A retired Toronto Police Service (TPS) officer, who served in the Second World War, has died just weeks shy of his 100th birthday.
Melvin Bartman, who would have celebrated the milestone on March 9, died peacefully on February 20 at the Huntsville District Memorial Hospital with family and friends by his side.
An Imperial Oil tanker operator/fireman when the war broke out, he joined the Royal Canadian Signal Corps 5th Canadian Artillery Unit in 1941 and was dispatched to Scotland before being transferred to Sicily and elsewhere in Europe.
Back home after the war, Bartman rejoined Imperial Oil before going to Nipigon to cut trees for a pulp and paper mill company.
Following the footsteps of older brother and World War II veteran Gordon Bartman – he passed away in 2010 on his 94th birthday – who was a staff sergeant at Traffic Services before retiring after 33 years, Bartman joined TPS in 1947 and retired in 1978.
Four days after his 99th birthday last year, Consts. Juan Carlos Delgado and Nam Le of the 52 Division Community Response Unit visited Bartman at Chartwell Rogers Cove Retirement Residence.
They presented him with a copy of the TPS history book, a plaque, mug and challenge coins.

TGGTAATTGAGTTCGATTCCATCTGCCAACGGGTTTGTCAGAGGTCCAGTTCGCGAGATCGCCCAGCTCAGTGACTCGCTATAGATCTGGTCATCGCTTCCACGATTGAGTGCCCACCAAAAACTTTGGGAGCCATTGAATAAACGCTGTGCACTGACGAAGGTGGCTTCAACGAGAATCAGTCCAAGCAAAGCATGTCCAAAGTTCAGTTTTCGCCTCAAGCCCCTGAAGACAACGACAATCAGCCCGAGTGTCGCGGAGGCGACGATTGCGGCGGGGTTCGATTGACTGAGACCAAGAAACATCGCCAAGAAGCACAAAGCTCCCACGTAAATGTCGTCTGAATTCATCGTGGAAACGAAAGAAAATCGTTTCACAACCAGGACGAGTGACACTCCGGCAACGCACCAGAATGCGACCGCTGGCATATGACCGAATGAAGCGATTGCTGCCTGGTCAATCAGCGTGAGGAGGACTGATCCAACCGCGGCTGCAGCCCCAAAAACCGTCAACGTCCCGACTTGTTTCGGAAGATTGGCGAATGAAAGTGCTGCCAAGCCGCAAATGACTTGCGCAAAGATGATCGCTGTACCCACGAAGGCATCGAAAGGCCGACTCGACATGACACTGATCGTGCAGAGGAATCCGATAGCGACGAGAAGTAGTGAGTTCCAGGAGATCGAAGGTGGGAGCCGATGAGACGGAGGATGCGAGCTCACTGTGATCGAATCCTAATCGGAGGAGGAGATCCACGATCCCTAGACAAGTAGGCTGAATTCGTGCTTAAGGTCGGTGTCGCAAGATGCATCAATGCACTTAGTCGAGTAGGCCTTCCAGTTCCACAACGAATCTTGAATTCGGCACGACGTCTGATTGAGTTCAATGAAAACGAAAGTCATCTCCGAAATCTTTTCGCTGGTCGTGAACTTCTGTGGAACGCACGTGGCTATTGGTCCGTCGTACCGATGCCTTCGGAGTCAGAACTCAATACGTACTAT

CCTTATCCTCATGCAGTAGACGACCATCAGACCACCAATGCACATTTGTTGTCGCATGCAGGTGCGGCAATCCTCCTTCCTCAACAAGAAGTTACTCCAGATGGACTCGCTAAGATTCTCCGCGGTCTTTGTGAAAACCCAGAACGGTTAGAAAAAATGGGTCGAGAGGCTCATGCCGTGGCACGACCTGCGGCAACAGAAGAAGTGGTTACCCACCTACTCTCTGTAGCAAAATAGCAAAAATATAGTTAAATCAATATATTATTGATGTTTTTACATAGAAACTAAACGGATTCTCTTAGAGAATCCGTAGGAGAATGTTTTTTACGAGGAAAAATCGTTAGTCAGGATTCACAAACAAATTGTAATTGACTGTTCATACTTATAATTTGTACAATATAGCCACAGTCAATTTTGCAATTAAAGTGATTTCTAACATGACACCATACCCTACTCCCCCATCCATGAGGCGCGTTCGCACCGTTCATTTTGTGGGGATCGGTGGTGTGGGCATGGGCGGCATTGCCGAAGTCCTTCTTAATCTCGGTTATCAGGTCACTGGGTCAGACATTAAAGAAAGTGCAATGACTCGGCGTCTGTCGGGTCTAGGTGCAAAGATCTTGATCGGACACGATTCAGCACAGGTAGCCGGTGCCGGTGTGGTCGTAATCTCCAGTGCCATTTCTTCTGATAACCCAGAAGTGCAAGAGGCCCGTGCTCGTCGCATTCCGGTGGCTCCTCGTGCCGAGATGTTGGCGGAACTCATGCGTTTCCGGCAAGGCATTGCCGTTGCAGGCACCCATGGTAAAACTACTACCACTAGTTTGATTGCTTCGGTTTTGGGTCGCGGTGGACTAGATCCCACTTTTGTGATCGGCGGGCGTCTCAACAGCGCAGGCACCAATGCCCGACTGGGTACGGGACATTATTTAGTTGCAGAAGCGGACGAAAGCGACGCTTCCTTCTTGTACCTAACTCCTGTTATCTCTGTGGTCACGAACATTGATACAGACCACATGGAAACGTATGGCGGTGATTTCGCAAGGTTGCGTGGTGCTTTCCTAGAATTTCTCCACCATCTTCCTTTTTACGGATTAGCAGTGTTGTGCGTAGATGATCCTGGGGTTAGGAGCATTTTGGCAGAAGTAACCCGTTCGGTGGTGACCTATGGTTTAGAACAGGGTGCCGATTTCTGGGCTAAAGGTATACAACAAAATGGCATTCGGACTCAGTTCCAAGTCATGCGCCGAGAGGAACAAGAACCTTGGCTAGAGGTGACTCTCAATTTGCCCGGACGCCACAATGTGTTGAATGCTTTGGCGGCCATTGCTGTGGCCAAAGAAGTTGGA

The veteran regaled the officers with stories of his time in Europe, including riding motorcycles during the battle to relay messages in person and a close call when an artillery shell hit a building in Europe that he was in with other soldiers and exploded.
Starting his law enforcement career at #2 Division at Bay and Dundas Sts. where he spent 15 years, Bartman said the beat was busy dealing with bookies and prostitutes.
He recalled a bullet whizzing past his head while he and other officers were trying to apprehend five ‘Walkie-Talkie’ gang members in the Yonge and Bloor Sts. area who were trying to crack a giant concreate-embedded vault containing $600 from a post office.
“It was such a pleasure to meet a man who did so much in his life,” said Le. “To this day, I still think about that meeting and it so sad he didn’t make it to 100.”
Bartman was assigned to #1 Station and then 54 Division. He retired after working six years at Old City Hall Court.
Julia Libling, Bartman’s daughter who resides in Arizona with her family, said her father was proud to Service Toronto Police and his country during World War II.
“Over the years, he told us many stories and has greatly influenced his three daughters to always be respectful of the law and all the officers who serve every city and country,” she said. “He was a very proud Canadian. I vividly remember the care he always took with his uniform, shoes etc. and can still see him leaving and returning home from work in his uniform.”
A memorial service celebrating Bartman’s life will take place in early summer.